Saving Time with Index Cards and a Timer
January 31, 2008
For the last several weeks I’ve been experimenting with a technique that has been so effective, I thought I’d better pass it along.
I recently read this article about using a countdown timer to help sharpen concentration and boost performance. I’ve also been using index cards for task management for the last several months.
The combination of the two techniques helps me accomplish most tasks faster, sometimes completing the same activity in half the time!
Here’s how it works:
- Write all of your to dos on 3×5 index cards.
- Set a reasonable amount of time for completing each activity and write it on the card.
- Arrange the cards in the order you plan on accomplishing the activities they represent.
- Grab your first card, Set the timer, and knock it out!
Yes, it’s geeky and a little obsessive. But it works.
- So why the timer? Working against the clock has two great advantages:
First, it improves pace. Working against the clock makes you hyperaware of your time budget, and the rate at which you’re working. That’s because deadlines, even self imposed, help create a sense of urgency lacking in most untimed activities.
If you doubt the power of ‘focused time’, check out any college or university the last few days before finals. Focus that was virtually non-existent just weeks earlier is suddenly present in a big way as the final project/test deadline looms. That’s the motivating power of deadlines.
Second, consistently working against the clock let’s you know exactly how much can be accomplished in a relatively short period of time. There’s no better way than timing yourself to know what you’re capable of. Often times, open-ended tasks cost valuable time simply because you have it to spare. Setting a time budget and sticking to it helps cut away the fluff.
As an experiment, try setting a 15 minute timer the next time you open your email inbox. Get through as many messages as you can in just 15 minutes, I think you’ll be pleasantly surprised.
- So why the index cards? Index cards provide two important advantages: Tangibility and Sortability.
First, Index cards give you something tangible to focus on. Never underestimate the value of representing abstract concepts like “to-dos” on something more concrete like index cards. It’s much easier focusing on things you can see, pick up, and move around. Thoughts, on the other hand, are invisible and fleeting.
Think of filled out index cards like targets for your attention. Placing them directly in front of you will help focus your attention solely on that activity. If you’re as prone to distraction as I am, you’ll find index cards are great for directing your attention to the task at hand. If you catch yourself wondering, pick up the card, look at it, and use it to help refocus your mind.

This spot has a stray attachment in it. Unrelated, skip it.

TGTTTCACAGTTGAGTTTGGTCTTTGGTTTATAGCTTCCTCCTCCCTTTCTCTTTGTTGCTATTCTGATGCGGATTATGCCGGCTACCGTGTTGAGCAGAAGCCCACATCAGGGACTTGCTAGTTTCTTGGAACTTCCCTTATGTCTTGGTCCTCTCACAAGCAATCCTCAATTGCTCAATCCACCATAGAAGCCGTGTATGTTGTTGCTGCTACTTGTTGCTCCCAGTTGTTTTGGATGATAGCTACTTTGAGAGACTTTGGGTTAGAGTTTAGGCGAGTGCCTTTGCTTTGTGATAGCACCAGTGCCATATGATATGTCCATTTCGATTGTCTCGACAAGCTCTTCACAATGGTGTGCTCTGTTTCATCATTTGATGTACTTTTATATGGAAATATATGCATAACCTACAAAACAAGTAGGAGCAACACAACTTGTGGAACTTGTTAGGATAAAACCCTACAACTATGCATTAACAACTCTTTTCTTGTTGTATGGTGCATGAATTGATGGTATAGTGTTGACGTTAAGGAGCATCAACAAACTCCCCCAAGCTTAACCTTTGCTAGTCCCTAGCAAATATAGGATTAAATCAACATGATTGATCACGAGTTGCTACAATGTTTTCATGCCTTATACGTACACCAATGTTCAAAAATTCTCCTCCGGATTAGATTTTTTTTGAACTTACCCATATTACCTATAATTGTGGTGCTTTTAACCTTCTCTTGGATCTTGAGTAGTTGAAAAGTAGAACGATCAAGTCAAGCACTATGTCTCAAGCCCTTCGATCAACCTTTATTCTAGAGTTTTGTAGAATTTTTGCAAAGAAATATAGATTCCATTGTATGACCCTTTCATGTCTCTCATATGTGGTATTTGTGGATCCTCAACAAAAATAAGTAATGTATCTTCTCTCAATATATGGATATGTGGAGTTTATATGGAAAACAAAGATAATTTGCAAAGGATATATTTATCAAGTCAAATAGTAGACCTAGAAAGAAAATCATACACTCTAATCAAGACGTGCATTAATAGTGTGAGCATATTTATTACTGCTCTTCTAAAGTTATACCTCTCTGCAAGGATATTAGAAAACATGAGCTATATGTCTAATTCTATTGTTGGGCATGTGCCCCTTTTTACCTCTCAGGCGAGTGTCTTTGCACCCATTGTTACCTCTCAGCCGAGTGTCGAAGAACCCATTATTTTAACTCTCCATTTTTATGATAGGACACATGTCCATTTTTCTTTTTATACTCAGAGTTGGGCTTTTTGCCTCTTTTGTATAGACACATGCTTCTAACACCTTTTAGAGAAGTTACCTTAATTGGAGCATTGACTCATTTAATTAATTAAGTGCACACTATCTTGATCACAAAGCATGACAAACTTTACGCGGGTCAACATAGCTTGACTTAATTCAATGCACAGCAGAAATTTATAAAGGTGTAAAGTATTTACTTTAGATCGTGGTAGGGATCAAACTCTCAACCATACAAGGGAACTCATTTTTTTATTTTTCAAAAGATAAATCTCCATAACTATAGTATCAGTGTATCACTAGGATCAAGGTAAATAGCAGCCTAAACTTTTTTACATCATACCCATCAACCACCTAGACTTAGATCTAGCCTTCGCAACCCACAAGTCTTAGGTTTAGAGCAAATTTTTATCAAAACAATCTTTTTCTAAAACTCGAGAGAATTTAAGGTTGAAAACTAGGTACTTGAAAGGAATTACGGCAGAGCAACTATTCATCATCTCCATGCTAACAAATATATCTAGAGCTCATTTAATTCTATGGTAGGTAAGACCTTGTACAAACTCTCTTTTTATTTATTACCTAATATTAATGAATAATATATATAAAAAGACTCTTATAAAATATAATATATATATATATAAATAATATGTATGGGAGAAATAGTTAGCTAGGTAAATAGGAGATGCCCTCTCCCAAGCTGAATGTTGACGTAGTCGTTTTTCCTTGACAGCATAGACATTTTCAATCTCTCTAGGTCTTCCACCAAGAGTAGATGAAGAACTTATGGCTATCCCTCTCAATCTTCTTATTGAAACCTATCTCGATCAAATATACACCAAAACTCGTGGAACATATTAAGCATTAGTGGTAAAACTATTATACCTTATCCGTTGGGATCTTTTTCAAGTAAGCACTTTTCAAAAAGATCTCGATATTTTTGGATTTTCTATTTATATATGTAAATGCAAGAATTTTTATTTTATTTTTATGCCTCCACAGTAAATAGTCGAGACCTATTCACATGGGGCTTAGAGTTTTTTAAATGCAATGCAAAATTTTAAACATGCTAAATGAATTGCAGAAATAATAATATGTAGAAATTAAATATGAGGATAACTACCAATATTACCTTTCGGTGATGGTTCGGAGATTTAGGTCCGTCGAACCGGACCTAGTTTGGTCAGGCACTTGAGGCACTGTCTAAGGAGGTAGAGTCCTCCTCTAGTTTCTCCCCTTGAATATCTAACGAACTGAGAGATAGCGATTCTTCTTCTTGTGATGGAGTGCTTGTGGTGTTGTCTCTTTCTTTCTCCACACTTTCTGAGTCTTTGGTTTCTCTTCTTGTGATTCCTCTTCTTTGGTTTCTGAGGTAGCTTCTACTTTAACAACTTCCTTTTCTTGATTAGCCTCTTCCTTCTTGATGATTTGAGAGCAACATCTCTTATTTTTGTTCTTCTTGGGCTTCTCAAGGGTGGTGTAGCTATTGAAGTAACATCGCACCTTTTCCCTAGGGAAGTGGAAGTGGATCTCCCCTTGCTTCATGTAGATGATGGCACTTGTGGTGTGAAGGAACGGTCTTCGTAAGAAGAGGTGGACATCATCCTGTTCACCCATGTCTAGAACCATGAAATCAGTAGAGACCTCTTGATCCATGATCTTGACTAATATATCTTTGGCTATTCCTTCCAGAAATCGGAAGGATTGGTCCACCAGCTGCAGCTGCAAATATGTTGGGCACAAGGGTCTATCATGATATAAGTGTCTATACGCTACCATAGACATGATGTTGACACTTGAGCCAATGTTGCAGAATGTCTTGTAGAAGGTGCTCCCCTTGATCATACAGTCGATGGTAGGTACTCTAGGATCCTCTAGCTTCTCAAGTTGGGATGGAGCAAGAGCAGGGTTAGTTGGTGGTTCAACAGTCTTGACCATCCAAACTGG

Second, capturing tasks on index cards makes prioritizing easier. That’s because you can sort your cards into the exact order you plan on completing them. When you’re finished with your first card, immediately grab the next, set the timer, and knock it out. By presetting the order you’ll lose less time transitioning from one activity to the next. Keep this up card after card and your productivity will soar.
Here’s a recent example of a ‘work from home’ day:
- 15 minutes paying bills
- 15 minutes returning phone calls
- 20 minutes processing email
- 30 minutes writing a first draft for my blog
- 20 minutes cleaning the kitchen
- 20 minutes reading several interesting articles
Had I not established a time budget and used my countdown timer, I could have easily spent more than 2 hours accomplishing these same six activities. After a few tries you’ll get good at setting an appropriate amount of time for each activity.
Just a few notes in closing, I find this technique is best used for recurring activities, and special projects. I also don’t set times longer than 30 minutes, primarily because I’m distraction prone and find it too easy to wonder with times longer than that. So if a project takes an hour, I’ll set the timer for 2 back to back 30 minute sessions.